On the flip side, I know a person who simply follows free-be/price tracking sites and only downloads apps when they are offered for free.  So it could have the reverse effect where people who might otherwise purchase an app will wait for it to show up in their free-be tracker because they've seen it happen with other apps offered by that company.

 

Similar to a company offering a product at a sale price, then people not buying it at regular price because they heard from others about the sale price and don't want to pay more than someone else did for that product.

 
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post #39 of 74

Apple is failing and falling down on the job when it comes to the App Store.  600,000 titles and its nearly impossible to discover, search for and actually purchase apps you really want.  When I got the first iPad I went crazy buying apps, 2 years later with my iPad 3 its harder and harder to find anything.  I hope their app discovery will improve and soon.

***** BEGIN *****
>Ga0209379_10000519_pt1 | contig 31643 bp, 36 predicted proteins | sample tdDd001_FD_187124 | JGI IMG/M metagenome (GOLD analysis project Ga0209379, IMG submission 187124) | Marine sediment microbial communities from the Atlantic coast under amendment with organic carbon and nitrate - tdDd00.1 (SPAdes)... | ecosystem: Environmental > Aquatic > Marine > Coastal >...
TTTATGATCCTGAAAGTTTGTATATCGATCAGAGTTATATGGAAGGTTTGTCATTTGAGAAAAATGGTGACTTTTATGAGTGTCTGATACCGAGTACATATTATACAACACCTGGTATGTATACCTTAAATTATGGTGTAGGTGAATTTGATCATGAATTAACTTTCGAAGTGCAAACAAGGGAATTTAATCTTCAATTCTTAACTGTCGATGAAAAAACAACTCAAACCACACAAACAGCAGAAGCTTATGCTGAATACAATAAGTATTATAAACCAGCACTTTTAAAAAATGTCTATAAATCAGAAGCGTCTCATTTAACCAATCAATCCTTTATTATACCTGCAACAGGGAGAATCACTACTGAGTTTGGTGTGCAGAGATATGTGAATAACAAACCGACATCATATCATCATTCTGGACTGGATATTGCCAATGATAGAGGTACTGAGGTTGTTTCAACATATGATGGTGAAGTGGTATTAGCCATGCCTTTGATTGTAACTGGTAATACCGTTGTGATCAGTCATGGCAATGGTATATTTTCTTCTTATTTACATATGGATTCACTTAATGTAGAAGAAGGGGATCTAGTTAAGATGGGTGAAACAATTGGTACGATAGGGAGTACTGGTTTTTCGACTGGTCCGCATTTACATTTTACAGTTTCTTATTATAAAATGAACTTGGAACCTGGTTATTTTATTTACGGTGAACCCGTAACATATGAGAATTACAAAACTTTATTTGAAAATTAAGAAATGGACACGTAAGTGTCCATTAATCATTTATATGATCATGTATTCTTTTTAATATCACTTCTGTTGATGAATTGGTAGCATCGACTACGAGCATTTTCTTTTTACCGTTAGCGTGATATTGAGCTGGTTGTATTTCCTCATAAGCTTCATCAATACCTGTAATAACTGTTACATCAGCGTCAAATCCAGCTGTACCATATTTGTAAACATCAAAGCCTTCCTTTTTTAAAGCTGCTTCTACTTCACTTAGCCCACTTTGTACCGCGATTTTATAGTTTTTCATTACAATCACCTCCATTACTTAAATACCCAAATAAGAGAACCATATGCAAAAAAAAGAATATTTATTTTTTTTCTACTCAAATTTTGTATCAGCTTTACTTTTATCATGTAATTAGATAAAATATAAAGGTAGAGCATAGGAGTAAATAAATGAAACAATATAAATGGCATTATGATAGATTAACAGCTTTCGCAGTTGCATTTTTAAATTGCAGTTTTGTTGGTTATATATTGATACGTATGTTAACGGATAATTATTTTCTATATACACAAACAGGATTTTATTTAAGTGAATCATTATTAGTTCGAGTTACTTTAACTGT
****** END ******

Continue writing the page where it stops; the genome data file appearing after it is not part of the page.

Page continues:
App (short for application, also known as software) is the generally accepted term by the common user today and is why the term "app" should not be trade marked or patented, like the word window.  Still I think Apple should be doing more to generate app discovery, what good is 600k apps and counting mean if the app developers can't be discovered, make any money.  Since we have to use iTunes (bloated piece of sotware/app/application) there ever way then they should make it more useful.

post #40 of 74

Echoing some other posters, one would expect that most apps, in either the iOS App Store or the Android Market aren't going to gain a lot of traction. (Interesting that they had nothing to say about the Android Market) And, it's pretty stupid to quote these guys saying it's because the App Store is "closed", when clearly "open" or "closed" have absolutely nothing to do with it.

 

What there are, in fact, are a lot of popular apps that get most of the downloads because a) they are better and/or b) their publishers were better at promoting them. Other apps, that don't make that cut, aren't going to see a lot of action. There's no difference between the App Store and any other marketplace in that regard.